Salem superintendent of police (rural)  Ashwin Kotnis said that investigations done by them had revealed that pilferage happened at the bottom of the explosives chain.

According to him, the legal manufacturers of Ammonium Nitrate gave it to licensed dealers who store it in godowns.  Shot firers with permits to handle explosives take the material from godown to the blast site and use it in quarries. “The problem happens at that level when the excess ammonium nitrate and other detonators are returned back. Instead, there is pilferage,” SP Ashwin Kotnis said.

“While this pilferage might explain limited quantity seizures, 50 tonnes of Ammonium Nitrate cannot be handled by shot firers, it is a bigger racket that involves several states,” says a reliable source from explosives industry. “It is common knowledge within the business that a large quantity of Ammonium Nitrate arrives into the country through the sea. It is then handled by pro-Naxal groups in Andhra Pradesh until the consignment reaches Tamil Nadu from where it is sent to Kerala and other states,” says a Salem-based veteran in the explosives business. “Besides threatening national safety, it is also hampering our business in a big way,” he adds.

When this newspaper made attempts to trace the whereabouts of Suruli Rajan from Haroor who is alleged to be the kingpin of the operation, according to Kerala police, neither Salem police nor Dharmapuri police (where he belongs) seemed to have a clue about the man or his operations.

“The Hasthampatti police (in Salem district) did hand over that man to Kerala police upon request but we have no further information. It was a part of their investigation,” said a senior police official.

Carcass of dogs with deep wounds disturb intelligence officials

Two weeks ago, police in Thrissur picked up carcasses of dogs with deep cut wounds in their necks and bellies. The last time such slaughtered dogs were found in Kerala had coincided with the uncovering of Muslim militant training camps in the communally sensitive state with strong connections with the Middle East.

A top intelligence officer said that militants resorted to slaughtering dogs to overcome the revulsion for blood and raw flesh and also for perfecting the murderous strikes with their swords. “It is a disturbing development and an indicator of the strengthening of communal militant forces in the state,” an official said.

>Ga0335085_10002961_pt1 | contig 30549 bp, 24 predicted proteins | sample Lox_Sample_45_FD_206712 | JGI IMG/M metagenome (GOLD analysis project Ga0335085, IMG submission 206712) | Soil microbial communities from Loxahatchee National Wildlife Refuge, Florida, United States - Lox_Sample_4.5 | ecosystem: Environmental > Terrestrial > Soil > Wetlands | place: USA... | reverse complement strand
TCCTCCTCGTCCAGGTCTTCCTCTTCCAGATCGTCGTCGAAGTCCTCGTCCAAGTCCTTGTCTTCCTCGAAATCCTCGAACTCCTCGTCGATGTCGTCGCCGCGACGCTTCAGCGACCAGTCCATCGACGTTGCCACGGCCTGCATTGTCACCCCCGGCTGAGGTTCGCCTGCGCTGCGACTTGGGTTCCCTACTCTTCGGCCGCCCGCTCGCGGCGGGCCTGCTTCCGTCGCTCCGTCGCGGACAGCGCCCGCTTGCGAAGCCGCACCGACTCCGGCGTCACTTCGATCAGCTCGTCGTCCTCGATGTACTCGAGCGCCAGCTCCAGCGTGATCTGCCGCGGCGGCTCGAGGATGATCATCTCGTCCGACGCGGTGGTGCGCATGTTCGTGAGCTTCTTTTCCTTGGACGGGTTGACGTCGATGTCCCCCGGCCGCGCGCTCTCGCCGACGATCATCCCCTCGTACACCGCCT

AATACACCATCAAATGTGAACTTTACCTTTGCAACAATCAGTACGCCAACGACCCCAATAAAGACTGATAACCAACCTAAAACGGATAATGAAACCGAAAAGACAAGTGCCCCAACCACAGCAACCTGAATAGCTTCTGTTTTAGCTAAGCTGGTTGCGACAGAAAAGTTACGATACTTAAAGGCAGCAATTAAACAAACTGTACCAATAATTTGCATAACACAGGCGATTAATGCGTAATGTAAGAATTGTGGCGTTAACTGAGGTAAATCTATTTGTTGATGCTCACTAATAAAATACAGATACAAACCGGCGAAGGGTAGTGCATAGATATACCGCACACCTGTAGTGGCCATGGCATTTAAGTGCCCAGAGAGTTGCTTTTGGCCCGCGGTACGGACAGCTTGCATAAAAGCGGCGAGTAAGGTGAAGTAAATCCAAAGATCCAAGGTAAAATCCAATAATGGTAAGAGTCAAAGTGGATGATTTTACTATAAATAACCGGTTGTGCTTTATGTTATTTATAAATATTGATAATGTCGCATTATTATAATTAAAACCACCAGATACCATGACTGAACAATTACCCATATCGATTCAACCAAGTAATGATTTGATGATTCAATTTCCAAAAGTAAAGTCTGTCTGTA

Ammonium nitrate still losely guarded in western TN despite amendment of the Explosives Act

Salem, October 23:

About 50 kilometers away from Salem near Vazhapadi is the tiny village of Belur.  35-years-old Mahesh’s godown, where he stocks Ammonium Nitrate, detonators and other fuse material with a valid license, is situated a few kilometers outside town in his 20-acre farmland.

When Mahesh gets an order for blasting rocks in quarry sites or to dig a well, he takes the required quantity of explosives to the site and performs the job. He is one of the only few licensed explosives dealers in the region and obtains his stock either from the state-owned explosive production factory or the only private manufacturer Vetrivel Explosives in Salem.

“The rules are very clear now. We can handle explosives only between 6 am and 6 pm. If the stock is outside after that time, we are supposed to report to the nearest police station and keep it there. No explosive can be transported after sunset,” he says.

Mahesh’s family has been in the business for the last many years and his father was a shot firer too. “We have been doing this since 1979. After father’s death, I took over the business but I’m planning to move on other avenues as the situation and income levels are worse,” he says.

While Mahesh is a licensed shot firer as well as explosives stocker, in most other villagers of Salem district, there are separate licensees for stocking explosives and who are experts in handling them and creating a blast.

“Although only a few men are licensed to trigger a blast, most people in the business are aware of the technique and are employed as shot firers,” says an official of the state government’s mines department. 

“Most illegal quarries that operate here use these illegal shot firers who get the arms from their legal counterparts for a price,” the official states.